U.S. Supreme Court rejects free speech claims against Secret Service

Justice Ginsburg said in a unanimous opinion that Secret Service agents who moved protesters to another location did so because they posed a threat to President George W. Bush.
By Frances Burns   |   May 27, 2014 at 4:49 PM   |   Comments

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WASHINGTON, May 27 (UPI) -- Secret Service agents who moved a group opposing President George W. Bush while leaving supporters in place acted rationally, the U.S. Supreme Court said Tuesday.

The court ruled unanimously that the Secret Service agents are immune from a lawsuit because they did not violate the protesters' First Amendment rights.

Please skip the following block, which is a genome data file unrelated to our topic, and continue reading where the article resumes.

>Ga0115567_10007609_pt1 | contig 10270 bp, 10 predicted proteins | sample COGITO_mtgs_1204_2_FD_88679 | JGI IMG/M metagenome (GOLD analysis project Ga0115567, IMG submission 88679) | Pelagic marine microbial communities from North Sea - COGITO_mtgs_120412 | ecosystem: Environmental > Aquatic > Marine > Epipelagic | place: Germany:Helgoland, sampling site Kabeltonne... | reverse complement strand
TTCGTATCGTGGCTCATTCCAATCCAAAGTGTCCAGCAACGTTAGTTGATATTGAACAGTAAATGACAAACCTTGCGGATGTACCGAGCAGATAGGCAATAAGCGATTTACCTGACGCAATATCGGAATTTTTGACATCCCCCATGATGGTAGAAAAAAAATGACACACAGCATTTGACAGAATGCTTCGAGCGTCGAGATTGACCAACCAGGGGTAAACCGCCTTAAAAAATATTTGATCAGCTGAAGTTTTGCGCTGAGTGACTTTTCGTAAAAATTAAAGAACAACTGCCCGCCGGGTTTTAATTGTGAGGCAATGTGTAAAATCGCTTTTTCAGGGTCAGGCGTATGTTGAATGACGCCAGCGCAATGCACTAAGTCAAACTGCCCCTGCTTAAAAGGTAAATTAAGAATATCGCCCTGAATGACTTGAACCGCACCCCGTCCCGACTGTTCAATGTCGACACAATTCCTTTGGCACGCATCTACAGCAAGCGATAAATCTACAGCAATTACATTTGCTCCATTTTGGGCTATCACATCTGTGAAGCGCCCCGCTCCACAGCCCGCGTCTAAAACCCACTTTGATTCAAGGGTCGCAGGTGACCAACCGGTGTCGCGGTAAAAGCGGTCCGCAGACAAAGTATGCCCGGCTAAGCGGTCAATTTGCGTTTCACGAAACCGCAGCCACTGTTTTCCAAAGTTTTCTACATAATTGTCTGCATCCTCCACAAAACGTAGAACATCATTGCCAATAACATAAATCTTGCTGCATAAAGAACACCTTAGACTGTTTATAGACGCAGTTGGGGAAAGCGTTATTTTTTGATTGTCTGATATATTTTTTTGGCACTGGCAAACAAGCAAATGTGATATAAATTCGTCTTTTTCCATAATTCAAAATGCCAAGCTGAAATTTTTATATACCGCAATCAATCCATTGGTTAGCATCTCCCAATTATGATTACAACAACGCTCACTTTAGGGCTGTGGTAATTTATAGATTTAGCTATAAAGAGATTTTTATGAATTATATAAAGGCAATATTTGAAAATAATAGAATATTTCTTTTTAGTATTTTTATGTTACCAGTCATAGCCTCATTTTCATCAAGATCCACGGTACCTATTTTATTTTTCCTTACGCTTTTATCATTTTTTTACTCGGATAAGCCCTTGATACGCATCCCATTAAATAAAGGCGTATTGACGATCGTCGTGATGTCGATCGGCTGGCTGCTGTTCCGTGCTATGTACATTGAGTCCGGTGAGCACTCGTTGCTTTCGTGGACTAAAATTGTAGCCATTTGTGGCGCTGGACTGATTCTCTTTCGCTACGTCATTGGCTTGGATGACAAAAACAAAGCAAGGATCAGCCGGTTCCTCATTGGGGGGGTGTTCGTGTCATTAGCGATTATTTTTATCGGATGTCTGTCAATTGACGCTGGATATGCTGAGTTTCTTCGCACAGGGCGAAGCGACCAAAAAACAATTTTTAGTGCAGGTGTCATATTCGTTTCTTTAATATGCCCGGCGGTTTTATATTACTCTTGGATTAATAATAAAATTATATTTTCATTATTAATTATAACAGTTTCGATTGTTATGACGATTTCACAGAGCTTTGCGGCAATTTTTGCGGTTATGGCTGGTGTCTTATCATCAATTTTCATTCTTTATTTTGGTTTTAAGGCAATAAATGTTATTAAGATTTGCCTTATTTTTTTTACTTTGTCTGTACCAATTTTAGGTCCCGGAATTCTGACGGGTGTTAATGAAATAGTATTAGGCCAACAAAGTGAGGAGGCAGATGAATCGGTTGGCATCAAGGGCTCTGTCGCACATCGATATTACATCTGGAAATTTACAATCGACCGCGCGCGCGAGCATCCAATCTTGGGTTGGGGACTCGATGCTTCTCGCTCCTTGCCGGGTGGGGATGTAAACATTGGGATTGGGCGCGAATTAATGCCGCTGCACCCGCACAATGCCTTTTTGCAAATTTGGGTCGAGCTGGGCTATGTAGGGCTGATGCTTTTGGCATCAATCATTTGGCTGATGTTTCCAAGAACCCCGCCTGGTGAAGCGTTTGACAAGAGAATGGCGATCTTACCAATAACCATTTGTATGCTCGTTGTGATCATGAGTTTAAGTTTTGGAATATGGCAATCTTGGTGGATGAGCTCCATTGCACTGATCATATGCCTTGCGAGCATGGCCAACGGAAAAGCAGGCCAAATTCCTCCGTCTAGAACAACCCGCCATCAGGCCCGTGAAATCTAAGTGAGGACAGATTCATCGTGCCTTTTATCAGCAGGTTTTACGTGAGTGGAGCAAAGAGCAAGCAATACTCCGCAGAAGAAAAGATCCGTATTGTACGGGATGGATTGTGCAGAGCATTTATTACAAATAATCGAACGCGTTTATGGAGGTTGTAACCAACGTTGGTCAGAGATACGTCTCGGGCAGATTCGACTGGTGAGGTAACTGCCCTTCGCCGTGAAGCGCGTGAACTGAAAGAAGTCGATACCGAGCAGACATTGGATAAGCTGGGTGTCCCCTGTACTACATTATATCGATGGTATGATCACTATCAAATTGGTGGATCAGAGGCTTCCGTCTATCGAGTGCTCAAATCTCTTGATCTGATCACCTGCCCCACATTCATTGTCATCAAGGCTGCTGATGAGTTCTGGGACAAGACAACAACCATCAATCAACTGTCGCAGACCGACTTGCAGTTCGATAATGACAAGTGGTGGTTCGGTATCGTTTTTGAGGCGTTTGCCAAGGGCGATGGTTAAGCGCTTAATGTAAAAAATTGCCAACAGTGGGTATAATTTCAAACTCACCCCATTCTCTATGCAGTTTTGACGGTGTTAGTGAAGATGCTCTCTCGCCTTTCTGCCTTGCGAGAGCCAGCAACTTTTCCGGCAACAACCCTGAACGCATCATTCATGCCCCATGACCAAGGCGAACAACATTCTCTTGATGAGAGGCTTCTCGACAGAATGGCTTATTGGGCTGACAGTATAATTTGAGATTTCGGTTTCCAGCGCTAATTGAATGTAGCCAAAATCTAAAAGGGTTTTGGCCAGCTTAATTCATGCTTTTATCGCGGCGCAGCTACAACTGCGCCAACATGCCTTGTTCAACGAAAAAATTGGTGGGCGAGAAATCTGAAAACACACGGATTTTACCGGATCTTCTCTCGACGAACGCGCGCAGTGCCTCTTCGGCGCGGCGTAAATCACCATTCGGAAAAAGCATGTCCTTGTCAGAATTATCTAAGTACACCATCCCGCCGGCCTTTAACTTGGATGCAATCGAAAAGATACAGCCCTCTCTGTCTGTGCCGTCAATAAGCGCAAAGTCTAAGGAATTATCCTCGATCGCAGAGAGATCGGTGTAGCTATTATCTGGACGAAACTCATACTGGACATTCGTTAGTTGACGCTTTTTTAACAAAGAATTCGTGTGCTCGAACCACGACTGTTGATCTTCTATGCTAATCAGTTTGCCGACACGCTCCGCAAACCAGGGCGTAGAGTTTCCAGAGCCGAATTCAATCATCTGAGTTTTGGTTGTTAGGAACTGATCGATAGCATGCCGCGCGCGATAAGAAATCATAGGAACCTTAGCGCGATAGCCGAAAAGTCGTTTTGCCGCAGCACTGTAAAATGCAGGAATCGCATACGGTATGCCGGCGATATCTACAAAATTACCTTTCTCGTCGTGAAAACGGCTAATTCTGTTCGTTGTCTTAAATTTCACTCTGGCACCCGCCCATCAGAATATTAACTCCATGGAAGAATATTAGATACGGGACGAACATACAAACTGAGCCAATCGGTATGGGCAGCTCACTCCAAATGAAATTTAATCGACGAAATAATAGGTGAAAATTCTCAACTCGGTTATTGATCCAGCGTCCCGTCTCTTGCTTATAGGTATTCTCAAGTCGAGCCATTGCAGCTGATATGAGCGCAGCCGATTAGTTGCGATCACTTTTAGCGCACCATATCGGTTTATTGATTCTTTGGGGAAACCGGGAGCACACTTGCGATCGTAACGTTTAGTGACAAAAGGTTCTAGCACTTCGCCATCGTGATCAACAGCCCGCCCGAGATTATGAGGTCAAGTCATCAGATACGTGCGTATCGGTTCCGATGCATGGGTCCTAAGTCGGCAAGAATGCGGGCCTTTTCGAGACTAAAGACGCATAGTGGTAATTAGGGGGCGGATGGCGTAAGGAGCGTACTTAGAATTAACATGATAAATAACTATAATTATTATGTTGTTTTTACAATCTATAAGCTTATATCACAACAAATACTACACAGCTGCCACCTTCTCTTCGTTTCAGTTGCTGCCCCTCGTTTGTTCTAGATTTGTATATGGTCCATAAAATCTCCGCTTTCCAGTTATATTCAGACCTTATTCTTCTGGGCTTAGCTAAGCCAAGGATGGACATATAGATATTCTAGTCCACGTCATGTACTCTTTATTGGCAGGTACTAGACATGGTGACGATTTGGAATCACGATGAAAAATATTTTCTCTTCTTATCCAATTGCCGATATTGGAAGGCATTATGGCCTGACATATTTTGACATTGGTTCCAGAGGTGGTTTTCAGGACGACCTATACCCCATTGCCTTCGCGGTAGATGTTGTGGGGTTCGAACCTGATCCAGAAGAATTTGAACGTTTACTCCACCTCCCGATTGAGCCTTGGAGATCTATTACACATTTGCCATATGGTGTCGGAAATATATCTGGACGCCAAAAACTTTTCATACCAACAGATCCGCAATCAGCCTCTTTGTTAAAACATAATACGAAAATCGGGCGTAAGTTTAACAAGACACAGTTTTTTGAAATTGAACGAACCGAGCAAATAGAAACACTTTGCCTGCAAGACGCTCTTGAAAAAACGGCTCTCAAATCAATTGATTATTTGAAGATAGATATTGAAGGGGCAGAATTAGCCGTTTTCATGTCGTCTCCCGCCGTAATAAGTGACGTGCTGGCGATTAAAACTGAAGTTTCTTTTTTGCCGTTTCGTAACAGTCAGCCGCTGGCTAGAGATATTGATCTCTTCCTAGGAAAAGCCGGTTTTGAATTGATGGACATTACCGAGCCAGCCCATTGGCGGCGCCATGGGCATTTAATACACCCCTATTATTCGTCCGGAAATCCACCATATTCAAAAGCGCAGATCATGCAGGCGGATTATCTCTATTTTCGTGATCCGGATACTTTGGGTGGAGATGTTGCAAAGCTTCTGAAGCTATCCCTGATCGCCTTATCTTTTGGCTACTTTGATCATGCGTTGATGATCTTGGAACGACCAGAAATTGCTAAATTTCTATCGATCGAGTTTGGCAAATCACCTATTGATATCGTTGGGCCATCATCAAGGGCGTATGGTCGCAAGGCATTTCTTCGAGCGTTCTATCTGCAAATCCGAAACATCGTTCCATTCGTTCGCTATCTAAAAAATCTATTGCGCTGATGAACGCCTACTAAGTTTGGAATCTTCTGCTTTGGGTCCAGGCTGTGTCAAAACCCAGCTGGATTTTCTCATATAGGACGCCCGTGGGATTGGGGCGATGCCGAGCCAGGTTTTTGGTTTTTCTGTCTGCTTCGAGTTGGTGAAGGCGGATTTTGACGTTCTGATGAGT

The case sprang from a 2004 incident when Bush was campaigning for a second term. Secret Service agents moved the protesters from their assigned place after Bush decided to change his itinerary to make a meal stop.

Justice Ruth Bader Ginsburg, writing for the entire court, said the president's change in plans put the protest group within weapons range while the supportive group was not.

"The map corroborates that, because of their location, the protesters posed a potential security risk to the President, while the supporters, because of their location, did not," Ginsburg said.

The decision overturns a finding by a federal appeals court that the agents violated the protesters' rights and could be sued. The Ninth Circuit found there was no security rationale for the move.

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